A pair of studies conducted by the Dutch National Institute for Public Health and the Environment and researchers at the University of North Carolina that was published in the American Journal of Clinical Nutrition in 2007 pointed out that very few studies had ever been done to determine the effect of omega-3 fatty acids on preventing cognitive decline in older normal patients with mild cognitive impairment. They concluded that for these people, but not for people with mild to moderate AD, omega-3 fatty acids do prevent age-related cognitive decline. Drawing on these studies, researchers at Taipei City Hospital (Taiwan) had a group of participants with mild to moderate AD and another group with mild cognitive decline randomized to taking daily fish oil or placebo for six months. The results were clear: the fish oil helped all participants’ general clinical function compared with placebo, but did not help cognitive decline in AD; however, omega-3 fatty acids did slow down the decline in cognitive function for people with mild cognitive impairment.6

Results from a prospective cohort study of over 8000 non-demented participants age 65 or over in three French Cities in 2009 and 2000, in which there was at least one re-examination over the next four years, were reviewed by an independent panel of neurologists, which determined there were 281 cases of dementia (183 were considered Alzheimer’s Disease).7 (This study may be found also at the NIH website.)

Daily consumption of fruits and vegetables decreased the overall dementia rate.

Eating fish weekly decreased the incidence of having Alzheimer’s Disease (but only among those who did not have the APOE ε4 gene) and also decreased the likelihood of having any type of dementia.

Those participants who used omega-3 oils regularly showed a marginal decrease for any kind of dementia.

Our conclusions must be that fish oils must be started early, before significant cognitive decline appears, if there is to be a protective effect among elderly people; that omega-3 oils can have a positive effect in preventing at least some AD, but only in those without the APOE ε4 gene (a minority of people); that consuming fruits and vegetables consistently (organic when possible) contributes to protection from cognitive decline, including AD.

What About the EPA Part of Omega-3 Fatty Acids?

There is evidence supporting the use of EPA (EPA and DHA are major components of fish oil) in improving memory and learning in rats, reducing the risk of Alzheimer’s Disease. A study by researchers from Canada and Thailand published in the Journal of Neurochemistry in 2010 looked at acetylcholine release and “growth factor” expression in the rat brain’s hippocampus, both of these factors being linked to memory deficits when the brain’s acetylcholine neurotransmitter decreases with age.8 The EPA-fed rats, compared with the controls, showed a decrease in acetylcholine release and growth factor expression (in other words, showed a decrease in the loss of acetylcholine) and showed an improvement in memory.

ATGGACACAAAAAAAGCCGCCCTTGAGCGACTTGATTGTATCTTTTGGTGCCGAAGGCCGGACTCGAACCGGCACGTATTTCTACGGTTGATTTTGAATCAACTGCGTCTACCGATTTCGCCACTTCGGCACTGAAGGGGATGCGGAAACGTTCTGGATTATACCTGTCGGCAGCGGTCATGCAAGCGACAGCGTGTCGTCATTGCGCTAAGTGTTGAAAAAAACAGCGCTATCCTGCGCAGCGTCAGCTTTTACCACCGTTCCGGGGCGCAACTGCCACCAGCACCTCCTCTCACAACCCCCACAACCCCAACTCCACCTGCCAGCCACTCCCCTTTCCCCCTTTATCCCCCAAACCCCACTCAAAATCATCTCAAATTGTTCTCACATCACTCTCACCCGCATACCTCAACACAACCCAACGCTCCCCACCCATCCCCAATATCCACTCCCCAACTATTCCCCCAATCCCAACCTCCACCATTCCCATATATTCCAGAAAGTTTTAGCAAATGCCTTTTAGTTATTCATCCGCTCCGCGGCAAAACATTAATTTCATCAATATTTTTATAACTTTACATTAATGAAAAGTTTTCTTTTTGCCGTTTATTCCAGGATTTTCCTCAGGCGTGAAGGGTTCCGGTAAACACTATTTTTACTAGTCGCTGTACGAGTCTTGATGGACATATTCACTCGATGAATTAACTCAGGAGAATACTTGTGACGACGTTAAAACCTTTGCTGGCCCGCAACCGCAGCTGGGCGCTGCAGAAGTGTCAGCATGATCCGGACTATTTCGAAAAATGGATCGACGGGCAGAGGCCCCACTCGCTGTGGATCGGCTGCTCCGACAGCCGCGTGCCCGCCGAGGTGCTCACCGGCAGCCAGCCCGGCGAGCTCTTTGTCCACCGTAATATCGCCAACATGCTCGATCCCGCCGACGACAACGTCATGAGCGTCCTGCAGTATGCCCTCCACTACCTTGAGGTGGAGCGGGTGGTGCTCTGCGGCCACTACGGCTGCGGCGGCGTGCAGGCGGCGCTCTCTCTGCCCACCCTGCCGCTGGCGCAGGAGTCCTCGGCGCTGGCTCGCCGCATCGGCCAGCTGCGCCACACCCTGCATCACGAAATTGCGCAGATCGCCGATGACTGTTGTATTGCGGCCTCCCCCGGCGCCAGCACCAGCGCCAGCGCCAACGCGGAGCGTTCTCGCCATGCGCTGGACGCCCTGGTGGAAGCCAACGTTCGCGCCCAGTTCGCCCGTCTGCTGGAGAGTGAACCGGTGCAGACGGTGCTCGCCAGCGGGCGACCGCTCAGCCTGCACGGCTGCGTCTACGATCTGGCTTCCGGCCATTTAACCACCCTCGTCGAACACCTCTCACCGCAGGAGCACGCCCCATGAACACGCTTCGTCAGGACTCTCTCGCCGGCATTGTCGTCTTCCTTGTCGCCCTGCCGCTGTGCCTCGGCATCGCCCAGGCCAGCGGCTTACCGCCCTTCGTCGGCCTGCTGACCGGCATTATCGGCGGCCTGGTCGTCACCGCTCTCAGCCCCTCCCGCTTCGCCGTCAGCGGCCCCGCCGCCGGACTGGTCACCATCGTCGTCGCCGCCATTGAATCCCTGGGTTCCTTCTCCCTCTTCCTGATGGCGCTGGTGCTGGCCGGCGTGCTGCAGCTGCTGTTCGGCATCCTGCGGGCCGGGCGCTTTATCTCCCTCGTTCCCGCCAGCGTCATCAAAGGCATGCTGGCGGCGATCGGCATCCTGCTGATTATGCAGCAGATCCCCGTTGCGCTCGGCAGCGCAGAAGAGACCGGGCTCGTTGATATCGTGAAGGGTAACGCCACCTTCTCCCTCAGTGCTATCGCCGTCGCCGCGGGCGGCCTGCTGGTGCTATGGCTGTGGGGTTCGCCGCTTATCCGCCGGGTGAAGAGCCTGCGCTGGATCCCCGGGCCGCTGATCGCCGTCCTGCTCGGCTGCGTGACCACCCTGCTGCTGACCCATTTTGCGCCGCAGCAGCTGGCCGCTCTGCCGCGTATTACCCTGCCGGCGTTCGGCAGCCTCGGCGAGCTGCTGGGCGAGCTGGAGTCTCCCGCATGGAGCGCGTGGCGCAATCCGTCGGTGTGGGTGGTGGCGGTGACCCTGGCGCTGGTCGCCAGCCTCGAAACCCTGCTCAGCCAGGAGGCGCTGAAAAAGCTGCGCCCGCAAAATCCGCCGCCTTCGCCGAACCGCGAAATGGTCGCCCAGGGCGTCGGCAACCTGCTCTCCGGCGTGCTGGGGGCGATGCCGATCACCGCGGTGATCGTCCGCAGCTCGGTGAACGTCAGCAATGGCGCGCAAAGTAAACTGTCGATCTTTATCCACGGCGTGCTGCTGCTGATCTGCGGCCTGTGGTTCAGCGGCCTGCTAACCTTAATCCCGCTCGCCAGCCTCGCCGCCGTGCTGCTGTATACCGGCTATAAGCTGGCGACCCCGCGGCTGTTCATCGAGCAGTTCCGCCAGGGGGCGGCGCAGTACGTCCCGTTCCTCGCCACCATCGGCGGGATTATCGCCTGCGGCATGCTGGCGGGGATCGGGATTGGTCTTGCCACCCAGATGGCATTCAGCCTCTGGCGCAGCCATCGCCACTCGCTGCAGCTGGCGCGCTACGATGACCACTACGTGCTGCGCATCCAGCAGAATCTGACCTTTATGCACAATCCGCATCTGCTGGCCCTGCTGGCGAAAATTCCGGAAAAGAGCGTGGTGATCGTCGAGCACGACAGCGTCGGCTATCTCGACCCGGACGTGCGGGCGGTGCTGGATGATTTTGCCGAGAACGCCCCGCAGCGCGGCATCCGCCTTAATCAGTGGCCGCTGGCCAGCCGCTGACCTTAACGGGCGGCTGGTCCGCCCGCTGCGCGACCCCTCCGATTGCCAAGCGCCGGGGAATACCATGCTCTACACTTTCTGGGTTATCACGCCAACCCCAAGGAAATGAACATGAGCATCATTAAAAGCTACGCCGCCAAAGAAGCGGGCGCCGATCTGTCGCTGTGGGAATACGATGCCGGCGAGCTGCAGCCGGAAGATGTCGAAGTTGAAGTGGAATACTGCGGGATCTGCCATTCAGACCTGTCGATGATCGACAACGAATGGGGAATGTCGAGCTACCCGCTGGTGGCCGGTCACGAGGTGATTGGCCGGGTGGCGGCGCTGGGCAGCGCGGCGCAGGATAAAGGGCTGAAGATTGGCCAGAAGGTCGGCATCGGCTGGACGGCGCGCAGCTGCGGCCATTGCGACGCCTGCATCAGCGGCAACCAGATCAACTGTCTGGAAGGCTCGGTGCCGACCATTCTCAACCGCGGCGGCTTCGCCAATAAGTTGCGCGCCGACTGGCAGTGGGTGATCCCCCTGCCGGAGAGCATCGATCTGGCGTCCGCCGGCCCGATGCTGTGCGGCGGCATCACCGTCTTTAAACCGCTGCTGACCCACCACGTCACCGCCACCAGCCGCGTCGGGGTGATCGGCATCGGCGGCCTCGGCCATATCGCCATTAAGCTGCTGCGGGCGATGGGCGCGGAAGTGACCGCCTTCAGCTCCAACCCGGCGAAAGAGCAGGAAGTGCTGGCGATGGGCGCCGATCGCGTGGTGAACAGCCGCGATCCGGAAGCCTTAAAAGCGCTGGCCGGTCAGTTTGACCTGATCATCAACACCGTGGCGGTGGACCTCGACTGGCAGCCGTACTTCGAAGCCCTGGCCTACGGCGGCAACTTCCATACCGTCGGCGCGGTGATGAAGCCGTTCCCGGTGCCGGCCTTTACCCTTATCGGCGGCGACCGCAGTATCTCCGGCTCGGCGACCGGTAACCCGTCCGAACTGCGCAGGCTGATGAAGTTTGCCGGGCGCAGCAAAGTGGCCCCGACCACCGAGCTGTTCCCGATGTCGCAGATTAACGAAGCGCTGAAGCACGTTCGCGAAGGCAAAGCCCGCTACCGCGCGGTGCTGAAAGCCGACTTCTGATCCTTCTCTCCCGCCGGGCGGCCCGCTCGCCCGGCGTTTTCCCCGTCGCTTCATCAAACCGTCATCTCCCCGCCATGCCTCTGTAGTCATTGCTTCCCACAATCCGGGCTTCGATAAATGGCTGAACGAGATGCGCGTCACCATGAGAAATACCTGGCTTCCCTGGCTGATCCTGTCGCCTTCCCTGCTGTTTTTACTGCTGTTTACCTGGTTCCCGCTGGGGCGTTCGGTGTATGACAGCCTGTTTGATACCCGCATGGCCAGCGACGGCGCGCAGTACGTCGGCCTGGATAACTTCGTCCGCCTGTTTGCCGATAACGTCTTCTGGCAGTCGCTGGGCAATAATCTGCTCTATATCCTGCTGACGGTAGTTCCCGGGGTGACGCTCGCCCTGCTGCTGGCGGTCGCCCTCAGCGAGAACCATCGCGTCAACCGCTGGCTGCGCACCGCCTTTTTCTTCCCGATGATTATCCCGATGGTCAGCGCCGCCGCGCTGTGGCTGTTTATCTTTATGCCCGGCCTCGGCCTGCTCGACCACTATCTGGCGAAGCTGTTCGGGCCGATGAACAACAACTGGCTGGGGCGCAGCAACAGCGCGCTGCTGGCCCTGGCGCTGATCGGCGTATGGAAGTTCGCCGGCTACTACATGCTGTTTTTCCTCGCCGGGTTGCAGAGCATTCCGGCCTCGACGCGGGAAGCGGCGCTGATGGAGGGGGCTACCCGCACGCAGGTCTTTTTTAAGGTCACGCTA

This is an important clue to one of the factors involved in AD, one which likely holds true in humans as well.

Thus one more reason to supplement with omega-3 fatty acids.

What About Alpha-Lipoic Acid and Omega-3 Fatty Acids?

In three lab experiments completed in 2008, researchers made an interesting discovery, showing that Alpha-lipoic acid “can potently inhibit peroxynitrite-mediated DNA strand breakage and hydroxyl radical formation,” two contributors to neurodegenerative diseases, including Alzheimer’s Disease.9

What makes this so interesting is that a small double-blind, placebo-controlled study of 39 individuals with AD, published in 2014, showed that the study participants who took a combination of a small dose of alpha-lipoic acid and omega-3 fatty acids were able to slow their cognitive decline over the year of the study.10 Omega-3 fatty acids (fish oil) alone did not slow cognitive decline, which is consistent with other studies as we have already discussed, since the fish oils only seem to work as a preventive (i.e. before AD symptoms manifest). Now we have a mechanism to help explain some of alpha-lipoic acid’s protection from cognitive decline in AD patients: the inhibition of peroxynitrite-mediated DNA genetic damage and inhibition of hydroxyl radical formation.